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What is the priority – mergers or NPA reduction? Banking overhauling or reorganisation? Too big to fail and too small to sail Ferrying digital banking to Lakshadweep Holy or unholy? United India Insurance - Rs 110 crore losses have been claimed till now due to floods in Tamil Nadu New capitals of Migrant banks Growing gainfully Cradle of banks to a smart city... Thirty more cities seek to become SMART Small finance banks offer high interest rates The paradox: clamour for the Goliath and David Hesitancy in announcing year-end results Indian customers are tech savvy All that glitters is not gold... Drop in SLR- sparing lendable resources Who is the real beneficiary? It’s a war on black money, support it. Monetary policy continues to adopt dis-inflationary path Well-lived... Capital base of regional rural banks raised Merger mania haunts banks Greet Lakshmi the banking robot Banking in Telangana Financial inclusion vs unclaimed deposits Perhaps small is more beautiful than big! A bank for women, by women Emerging crisis Smart banking in smart cities One down in private sector Two banks: their jubilees and performances Stage set for Indian ‘avatar’ of foreign banks Cautious and considerate Small is ‘more’ beautiful New bank licences, at last... Grows Bigger Cut in repo rate – lower than expected Good, bad and ugly Anytime banking to anywhere banking Drastic decline in asset quality A new development bank rising in the east… How okay are new banks? Nothing much can happen…. Big bank merger, bigger expectations Mega merger is on Bank deposits account for 46.3 per cent of household savings Why priority status? How ‘secure’ are the secured loans? Bottomlines shrink, bad loans rise... Just 660 days! Target over-ambitious... Fund healthcare clinics in villages... Governance in Reverse Gear? A development bank for BRICS Ernakulam excels... Another route for achieving financial inclusion Reaching out: is it slowing down? Targets continue to be ad hoc Managing NPAs... Insatiable appetite for credit Small finance payment banks... Payment banks have arrived Banking on Risk LVB- A supermarket of financial services Reaching the Unreached… Aadhaar, niraadhaar and banking Needed a Banking Atlas From lazy banking to easy banking Lacklustre credit expansion The collaboration suite of cyber criminals Growing volume of stressed assets… Why any time money? Rationalised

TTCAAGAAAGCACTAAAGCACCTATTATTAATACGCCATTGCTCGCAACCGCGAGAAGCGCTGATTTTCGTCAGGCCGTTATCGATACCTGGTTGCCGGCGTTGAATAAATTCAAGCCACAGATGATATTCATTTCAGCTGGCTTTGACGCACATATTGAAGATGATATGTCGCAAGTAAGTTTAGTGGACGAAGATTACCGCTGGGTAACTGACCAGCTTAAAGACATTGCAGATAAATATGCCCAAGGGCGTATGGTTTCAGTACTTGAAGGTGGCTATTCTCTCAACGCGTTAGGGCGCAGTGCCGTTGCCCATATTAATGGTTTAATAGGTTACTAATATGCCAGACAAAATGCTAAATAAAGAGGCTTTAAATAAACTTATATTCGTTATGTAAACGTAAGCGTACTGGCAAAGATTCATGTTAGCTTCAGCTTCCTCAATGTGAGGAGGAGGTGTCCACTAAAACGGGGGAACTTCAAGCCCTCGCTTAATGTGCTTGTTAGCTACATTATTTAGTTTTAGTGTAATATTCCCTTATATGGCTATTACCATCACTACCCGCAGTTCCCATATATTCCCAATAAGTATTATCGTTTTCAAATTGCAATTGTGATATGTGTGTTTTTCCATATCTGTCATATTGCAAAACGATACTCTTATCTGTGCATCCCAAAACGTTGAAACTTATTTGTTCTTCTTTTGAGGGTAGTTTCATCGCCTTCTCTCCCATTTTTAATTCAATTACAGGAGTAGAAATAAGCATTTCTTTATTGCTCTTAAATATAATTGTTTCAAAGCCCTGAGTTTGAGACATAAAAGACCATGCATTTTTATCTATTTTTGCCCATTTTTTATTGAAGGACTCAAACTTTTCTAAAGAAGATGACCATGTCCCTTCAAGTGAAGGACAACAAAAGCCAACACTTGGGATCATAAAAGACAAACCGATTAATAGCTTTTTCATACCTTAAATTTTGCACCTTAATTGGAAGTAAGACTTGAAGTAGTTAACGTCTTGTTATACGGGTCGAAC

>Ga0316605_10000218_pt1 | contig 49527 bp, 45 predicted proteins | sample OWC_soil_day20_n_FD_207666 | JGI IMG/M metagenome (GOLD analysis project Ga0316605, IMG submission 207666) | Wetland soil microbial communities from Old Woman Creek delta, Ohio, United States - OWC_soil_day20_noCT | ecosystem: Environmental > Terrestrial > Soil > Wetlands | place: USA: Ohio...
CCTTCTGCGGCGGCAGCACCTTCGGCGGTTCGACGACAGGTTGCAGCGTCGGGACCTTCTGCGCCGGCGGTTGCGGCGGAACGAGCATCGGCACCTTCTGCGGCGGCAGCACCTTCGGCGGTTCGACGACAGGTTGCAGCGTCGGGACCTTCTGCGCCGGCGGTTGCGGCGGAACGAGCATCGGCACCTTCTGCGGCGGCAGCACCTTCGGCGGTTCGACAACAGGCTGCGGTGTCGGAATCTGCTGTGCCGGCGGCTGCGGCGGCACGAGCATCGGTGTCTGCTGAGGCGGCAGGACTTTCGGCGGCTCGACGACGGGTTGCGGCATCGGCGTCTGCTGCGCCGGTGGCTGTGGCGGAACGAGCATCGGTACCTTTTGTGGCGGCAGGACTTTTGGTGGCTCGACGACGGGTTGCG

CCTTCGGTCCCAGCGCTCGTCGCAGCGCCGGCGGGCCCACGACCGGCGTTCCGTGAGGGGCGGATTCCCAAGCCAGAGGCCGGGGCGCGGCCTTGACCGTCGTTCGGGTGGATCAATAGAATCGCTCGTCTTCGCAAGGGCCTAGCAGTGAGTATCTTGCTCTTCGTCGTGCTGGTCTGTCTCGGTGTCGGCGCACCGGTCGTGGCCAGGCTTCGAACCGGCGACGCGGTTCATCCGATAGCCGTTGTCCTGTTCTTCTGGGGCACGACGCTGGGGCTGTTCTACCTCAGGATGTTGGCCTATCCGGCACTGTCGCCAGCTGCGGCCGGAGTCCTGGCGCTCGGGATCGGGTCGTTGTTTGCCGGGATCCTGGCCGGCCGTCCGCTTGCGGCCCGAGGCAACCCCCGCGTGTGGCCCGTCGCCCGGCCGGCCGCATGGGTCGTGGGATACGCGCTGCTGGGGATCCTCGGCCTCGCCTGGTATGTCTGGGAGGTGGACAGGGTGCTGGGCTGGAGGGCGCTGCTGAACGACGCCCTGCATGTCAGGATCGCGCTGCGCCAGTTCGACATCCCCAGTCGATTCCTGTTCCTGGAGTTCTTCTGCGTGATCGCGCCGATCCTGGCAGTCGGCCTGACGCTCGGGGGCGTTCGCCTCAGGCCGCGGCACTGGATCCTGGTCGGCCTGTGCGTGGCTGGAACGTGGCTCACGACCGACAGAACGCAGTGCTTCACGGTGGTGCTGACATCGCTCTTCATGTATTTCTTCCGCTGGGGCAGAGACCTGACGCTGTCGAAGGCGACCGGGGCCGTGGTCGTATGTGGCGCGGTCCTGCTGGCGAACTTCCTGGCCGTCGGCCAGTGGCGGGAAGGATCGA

Too big to fail and too small to sail
Recently the Reserve Bank of India (RBI) has designated the State Bank of India and ICICI Bank Ltd as Systematically Important Banks, which are considered to be ‘too big to fail.' Fair enough.

Rampant bank failures are now a thing of the past. However, just as some of the features of Indian economy are a bundle of contradictions, the banking sector also is a mixture of heterogeneous groups of banks of different pedigrees, sizes, and ages.

While the biggest bank has 16,000 branches, the smallest is contended with 121 branches. There are a few century-old banks operating side by side with a couple of other banks in their infancy. Government-owned public sector banks compete with the newborn private ones. In addition to the 45 commercial banks operating at present, the Regulator has granted bank licenses to 21 new entrants, eleven payment banks and ten small finance banks. A few more in the category of small banks are supposed to be in the pipeline while there are a few, for whom the sailing is not smooth enough.